SYLACAUGA, Ala. – Monday afternoon, Oct. 10, at the B.B. Comer Memorial Library, Landyn Strickland spoke about the importance of Breast Cancer Awareness Month and shared details about her battle with triple negative breast cancer.
Strickland is a fourth-grade teacher at B.B. Comer Elementary School. She describes herself as a wife, daughter, and dear friend to those close to her.
Last June, she was preparing for the happiest moments of her life. Her wedding was coming up on Saturday, and Strickland was preparing for her big weekend starting with the rehearsal dinner on Friday.
However, on Wednesday of that week, she noticed a strange lump on the upper outside of one of her breasts. She wanted to blow it off as nothing, but after showing her mother and having a family friend check it out, they decided that further evaluation was necessary.
After enjoying her wedding and honeymoon, she talked with doctors and received multiple ultrasounds before having a biopsy done.
The results were not what Strickland wanted to hear. A benign adenoma was discovered, and Strickland was diagnosed with triple negative breast cancer.
Triple negative breast cancer is one of the most aggressive forms of cancer. It is called triple negative because the cancer cells don’t have estrogen or progesterone receptors nor can they make HER2 protein.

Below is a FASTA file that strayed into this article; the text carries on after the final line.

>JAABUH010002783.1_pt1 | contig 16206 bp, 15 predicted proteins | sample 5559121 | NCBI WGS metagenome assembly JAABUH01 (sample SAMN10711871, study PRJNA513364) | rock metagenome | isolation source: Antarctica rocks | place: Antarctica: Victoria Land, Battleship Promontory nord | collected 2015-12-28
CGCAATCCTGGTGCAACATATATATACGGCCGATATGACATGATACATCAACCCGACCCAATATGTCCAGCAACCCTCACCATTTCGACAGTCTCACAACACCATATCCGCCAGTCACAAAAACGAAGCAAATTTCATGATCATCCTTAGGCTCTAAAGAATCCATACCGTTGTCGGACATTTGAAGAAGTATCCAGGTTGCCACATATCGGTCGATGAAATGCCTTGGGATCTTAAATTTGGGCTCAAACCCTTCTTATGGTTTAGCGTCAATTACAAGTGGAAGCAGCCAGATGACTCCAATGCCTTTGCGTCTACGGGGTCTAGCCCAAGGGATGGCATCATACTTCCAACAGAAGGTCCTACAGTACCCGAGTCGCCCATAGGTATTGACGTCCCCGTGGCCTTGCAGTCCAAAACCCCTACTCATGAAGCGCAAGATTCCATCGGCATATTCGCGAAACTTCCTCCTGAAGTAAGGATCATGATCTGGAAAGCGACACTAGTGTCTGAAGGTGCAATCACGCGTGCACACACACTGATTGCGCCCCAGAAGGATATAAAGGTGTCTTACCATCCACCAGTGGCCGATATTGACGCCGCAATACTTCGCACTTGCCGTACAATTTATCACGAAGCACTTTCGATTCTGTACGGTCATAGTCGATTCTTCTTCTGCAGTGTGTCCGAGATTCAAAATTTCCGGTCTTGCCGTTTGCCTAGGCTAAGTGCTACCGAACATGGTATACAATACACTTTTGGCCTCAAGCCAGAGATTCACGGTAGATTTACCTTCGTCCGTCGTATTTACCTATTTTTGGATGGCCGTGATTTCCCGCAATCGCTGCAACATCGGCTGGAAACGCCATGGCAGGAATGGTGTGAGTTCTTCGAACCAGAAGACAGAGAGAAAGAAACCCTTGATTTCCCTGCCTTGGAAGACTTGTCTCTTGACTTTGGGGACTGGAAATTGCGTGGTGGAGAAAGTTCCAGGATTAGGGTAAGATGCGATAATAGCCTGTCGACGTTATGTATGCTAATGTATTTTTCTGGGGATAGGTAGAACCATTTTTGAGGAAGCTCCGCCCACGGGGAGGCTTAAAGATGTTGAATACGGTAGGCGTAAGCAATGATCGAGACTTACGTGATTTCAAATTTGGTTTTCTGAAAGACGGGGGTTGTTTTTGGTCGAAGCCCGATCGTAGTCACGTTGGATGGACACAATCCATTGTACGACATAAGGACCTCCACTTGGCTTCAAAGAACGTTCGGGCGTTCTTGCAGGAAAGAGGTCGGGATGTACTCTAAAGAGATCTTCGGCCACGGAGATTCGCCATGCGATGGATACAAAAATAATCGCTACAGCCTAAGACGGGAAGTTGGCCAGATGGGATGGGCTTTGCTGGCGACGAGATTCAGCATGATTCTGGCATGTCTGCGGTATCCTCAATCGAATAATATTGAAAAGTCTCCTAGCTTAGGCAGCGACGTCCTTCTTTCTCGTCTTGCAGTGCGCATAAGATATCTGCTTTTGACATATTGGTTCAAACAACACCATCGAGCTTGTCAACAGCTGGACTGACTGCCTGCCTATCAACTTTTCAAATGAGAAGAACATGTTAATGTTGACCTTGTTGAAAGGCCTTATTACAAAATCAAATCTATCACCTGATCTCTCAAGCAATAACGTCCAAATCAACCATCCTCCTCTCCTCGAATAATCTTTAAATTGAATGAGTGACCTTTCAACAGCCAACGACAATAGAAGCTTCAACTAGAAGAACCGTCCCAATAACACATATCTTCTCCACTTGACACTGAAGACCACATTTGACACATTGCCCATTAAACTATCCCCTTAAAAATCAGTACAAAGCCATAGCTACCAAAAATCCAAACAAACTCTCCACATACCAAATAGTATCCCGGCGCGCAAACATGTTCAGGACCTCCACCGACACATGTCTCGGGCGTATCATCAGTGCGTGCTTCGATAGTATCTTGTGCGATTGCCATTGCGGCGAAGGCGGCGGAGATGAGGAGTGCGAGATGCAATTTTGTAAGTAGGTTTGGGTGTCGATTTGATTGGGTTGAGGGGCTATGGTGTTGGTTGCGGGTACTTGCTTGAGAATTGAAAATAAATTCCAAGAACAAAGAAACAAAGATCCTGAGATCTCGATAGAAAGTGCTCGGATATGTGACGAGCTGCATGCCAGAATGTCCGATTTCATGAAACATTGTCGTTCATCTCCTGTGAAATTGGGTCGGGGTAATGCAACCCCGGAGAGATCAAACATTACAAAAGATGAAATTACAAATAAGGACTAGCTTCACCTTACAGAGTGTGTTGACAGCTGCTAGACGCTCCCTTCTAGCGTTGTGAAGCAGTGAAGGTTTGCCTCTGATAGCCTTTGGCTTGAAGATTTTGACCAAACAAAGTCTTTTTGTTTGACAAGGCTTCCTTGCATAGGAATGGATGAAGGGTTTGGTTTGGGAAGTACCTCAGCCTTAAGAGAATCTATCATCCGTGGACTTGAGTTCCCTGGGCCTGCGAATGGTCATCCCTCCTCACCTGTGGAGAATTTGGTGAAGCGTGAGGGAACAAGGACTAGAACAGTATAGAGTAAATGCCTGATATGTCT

Strickland opted to have the benign spot removed as soon as she could, and she believes it was a decision that saved her life.
“If I hadn’t taken it out, I wouldn’t be here,” expressed Strickland.
Strickland underwent 20 weeks of multiple kinds of chemotherapy treatment. Then, at the beginning of this year, Strickland made the decision to have a double mastectomy.
Her doctors informed her that the treatments had a 100 percent effectiveness rate, and in July, she hit a new milestone: her chemo port was removed.
In all of this, Strickland’s message to those that have gone through the struggles of breast cancer as well as those that haven’t is clear. Breast Cancer Awareness is about much more than just a pink ribbon.
“This is so much more than just throwing on a pink t-shirt,” explained Strickland. “Are you aware, though? [Breast cancer] doesn’t run in my family. I took the genetics test along this journey, and it was negative. 80 percent of breast cancers are not genetic.”
Strickland will turn 26 this December, and at the Community Links, she urged those in attendance, both men and women of any age, to pay attention to their bodies and go get screened if they feel the need.
“I was in tune with my body and I knew if something was not normal,” Strickland pointed out. “I knew that this [lump] was not there before. Please, please, please just pay attention to those little things.”